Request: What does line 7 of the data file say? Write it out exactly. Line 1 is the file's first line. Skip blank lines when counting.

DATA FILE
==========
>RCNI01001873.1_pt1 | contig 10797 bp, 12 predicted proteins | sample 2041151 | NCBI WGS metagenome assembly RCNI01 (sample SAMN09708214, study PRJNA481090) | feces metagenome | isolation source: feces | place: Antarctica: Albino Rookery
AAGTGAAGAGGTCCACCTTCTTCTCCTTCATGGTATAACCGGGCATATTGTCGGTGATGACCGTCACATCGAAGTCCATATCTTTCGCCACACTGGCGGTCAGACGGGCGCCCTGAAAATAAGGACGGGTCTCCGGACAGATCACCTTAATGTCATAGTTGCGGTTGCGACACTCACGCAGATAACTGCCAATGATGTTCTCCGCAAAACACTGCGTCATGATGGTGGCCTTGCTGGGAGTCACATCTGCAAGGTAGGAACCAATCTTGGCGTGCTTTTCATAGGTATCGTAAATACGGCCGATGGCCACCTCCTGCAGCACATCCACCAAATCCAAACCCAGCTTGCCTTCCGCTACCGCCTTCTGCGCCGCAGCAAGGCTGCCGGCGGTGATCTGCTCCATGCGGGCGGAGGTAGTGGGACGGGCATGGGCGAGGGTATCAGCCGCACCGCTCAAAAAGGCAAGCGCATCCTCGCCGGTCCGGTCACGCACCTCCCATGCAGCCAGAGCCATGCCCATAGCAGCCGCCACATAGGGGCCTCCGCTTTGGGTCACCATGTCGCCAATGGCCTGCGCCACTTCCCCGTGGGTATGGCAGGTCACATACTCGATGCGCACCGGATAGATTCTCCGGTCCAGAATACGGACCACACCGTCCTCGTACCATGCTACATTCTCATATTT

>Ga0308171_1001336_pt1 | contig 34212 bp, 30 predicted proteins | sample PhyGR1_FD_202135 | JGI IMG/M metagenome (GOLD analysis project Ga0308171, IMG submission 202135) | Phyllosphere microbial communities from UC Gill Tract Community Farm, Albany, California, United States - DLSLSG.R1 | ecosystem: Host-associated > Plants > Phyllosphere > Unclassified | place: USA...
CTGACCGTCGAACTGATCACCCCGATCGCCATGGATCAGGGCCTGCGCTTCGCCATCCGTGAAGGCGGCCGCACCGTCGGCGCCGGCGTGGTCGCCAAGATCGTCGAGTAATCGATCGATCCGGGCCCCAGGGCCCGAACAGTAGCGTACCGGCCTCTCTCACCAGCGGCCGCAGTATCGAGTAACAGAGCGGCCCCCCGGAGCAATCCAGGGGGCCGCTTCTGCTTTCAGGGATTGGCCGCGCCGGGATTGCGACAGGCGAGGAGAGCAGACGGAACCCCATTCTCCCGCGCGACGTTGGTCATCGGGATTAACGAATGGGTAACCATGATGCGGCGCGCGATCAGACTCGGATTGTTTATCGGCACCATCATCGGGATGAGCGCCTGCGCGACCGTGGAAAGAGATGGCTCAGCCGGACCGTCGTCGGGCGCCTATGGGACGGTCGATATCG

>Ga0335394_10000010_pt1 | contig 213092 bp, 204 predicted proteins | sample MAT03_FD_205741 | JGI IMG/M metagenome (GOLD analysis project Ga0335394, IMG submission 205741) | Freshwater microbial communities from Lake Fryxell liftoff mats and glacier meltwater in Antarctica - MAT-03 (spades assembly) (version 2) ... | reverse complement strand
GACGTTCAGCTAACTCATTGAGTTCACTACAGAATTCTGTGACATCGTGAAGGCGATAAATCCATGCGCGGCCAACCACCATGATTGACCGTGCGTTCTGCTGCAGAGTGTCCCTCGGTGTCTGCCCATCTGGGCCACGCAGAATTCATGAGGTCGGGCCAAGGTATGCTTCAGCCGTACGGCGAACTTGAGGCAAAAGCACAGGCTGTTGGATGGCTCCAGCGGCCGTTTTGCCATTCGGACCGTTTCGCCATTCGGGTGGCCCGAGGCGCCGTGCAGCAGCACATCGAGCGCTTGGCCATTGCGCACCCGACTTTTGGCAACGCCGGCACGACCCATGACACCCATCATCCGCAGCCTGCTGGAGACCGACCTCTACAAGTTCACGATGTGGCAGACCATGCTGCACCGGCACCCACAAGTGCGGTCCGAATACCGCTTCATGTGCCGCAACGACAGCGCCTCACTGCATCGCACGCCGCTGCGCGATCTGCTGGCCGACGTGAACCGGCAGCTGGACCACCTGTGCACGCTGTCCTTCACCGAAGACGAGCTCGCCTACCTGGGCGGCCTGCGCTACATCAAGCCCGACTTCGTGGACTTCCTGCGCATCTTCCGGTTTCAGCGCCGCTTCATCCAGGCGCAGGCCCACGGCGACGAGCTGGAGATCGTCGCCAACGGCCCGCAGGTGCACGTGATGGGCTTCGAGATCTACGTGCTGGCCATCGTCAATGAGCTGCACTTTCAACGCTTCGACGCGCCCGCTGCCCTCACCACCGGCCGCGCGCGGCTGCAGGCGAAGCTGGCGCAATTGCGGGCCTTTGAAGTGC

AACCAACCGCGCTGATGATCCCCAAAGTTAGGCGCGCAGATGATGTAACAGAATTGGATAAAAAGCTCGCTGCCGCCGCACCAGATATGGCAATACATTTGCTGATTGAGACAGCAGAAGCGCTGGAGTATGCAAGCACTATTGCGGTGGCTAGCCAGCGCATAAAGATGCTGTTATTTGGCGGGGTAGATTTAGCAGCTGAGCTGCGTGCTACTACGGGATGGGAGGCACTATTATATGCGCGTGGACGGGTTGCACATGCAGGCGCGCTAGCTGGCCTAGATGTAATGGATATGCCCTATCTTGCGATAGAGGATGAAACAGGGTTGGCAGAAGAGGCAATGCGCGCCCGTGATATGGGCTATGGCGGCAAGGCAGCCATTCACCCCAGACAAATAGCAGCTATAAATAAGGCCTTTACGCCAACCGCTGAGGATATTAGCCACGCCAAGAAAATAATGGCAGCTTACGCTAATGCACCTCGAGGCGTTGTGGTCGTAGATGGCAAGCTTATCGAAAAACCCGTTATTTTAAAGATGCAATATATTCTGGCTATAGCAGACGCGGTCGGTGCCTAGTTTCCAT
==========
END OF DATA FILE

AACCAACCGCGCTGATGATCCCCAAAGTTAGGCGCGCAGATGATGTAACAGAATTGGATAAAAAGCTCGCTGCCGCCGCACCAGATATGGCAATACATTTGCTGATTGAGACAGCAGAAGCGCTGGAGTATGCAAGCACTATTGCGGTGGCTAGCCAGCGCATAAAGATGCTGTTATTTGGCGGGGTAGATTTAGCAGCTGAGCTGCGTGCTACTACGGGATGGGAGGCACTATTATATGCGCGTGGACGGGTTGCACATGCAGGCGCGCTAGCTGGCCTAGATGTAATGGATATGCCCTATCTTGCGATAGAGGATGAAACAGGGTTGGCAGAAGAGGCAATGCGCGCCCGTGATATGGGCTATGGCGGCAAGGCAGCCATTCACCCCAGACAAATAGCAGCTATAAATAAGGCCTTTACGCCAACCGCTGAGGATATTAGCCACGCCAAGAAAATAATGGCAGCTTACGCTAATGCACCTCGAGGCGTTGTGGTCGTAGATGGCAAGCTTATCGAAAAACCCGTTATTTTAAAGATGCAATATATTCTGGCTATAGCAGACGCGGTCGGTGCCTAGTTTCCAT